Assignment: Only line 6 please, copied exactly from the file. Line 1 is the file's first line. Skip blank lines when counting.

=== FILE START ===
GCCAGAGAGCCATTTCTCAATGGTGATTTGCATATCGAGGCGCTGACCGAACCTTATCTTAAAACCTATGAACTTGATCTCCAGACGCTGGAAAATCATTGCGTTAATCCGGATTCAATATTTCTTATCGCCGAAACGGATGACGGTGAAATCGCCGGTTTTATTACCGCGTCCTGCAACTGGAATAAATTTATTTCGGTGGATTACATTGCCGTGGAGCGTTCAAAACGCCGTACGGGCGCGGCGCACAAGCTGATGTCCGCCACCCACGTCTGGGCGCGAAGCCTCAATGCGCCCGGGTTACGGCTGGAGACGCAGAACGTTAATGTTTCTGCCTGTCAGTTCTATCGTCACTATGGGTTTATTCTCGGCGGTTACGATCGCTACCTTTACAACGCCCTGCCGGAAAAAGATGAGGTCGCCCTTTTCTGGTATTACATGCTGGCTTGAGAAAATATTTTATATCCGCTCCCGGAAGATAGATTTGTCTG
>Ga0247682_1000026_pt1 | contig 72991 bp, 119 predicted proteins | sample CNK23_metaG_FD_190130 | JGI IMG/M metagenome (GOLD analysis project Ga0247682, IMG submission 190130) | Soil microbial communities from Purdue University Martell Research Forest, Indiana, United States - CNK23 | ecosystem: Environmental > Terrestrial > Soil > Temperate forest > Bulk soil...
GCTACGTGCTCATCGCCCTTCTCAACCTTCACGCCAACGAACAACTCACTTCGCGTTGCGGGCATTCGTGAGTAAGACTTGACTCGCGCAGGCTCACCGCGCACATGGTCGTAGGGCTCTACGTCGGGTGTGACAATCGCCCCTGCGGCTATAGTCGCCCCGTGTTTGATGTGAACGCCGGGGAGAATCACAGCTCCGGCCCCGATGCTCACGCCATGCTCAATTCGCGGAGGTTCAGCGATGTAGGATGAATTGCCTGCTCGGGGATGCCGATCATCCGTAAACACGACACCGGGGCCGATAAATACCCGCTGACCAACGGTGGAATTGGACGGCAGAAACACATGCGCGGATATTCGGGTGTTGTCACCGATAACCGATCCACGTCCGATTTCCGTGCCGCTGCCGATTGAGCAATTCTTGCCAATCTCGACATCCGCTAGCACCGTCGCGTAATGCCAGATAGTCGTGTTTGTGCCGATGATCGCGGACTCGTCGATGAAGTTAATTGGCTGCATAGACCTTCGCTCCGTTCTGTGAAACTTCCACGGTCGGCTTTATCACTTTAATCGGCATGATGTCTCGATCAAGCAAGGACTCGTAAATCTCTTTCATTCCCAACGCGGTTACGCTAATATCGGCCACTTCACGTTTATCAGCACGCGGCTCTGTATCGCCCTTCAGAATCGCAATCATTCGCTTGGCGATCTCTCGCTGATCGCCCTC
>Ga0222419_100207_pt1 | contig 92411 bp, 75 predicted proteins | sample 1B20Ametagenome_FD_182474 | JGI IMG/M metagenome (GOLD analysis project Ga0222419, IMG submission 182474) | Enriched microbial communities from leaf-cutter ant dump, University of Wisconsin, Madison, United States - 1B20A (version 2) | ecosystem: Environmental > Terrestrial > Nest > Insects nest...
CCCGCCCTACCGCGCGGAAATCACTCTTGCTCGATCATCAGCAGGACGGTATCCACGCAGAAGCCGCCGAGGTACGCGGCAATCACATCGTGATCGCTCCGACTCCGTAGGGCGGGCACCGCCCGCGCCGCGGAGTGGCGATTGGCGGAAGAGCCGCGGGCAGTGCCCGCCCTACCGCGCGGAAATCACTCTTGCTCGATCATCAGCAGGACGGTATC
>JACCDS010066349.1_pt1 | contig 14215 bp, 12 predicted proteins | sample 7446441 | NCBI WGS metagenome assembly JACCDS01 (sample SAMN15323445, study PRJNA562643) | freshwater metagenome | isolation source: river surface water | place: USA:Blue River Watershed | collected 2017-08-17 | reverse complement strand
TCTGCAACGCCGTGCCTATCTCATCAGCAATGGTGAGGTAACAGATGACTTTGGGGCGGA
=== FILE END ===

>JACCDS010066349.1_pt1 | contig 14215 bp, 12 predicted proteins | sample 7446441 | NCBI WGS metagenome assembly JACCDS01 (sample SAMN15323445, study PRJNA562643) | freshwater metagenome | isolation source: river surface water | place: USA:Blue River Watershed | collected 2017-08-17 | reverse complement strand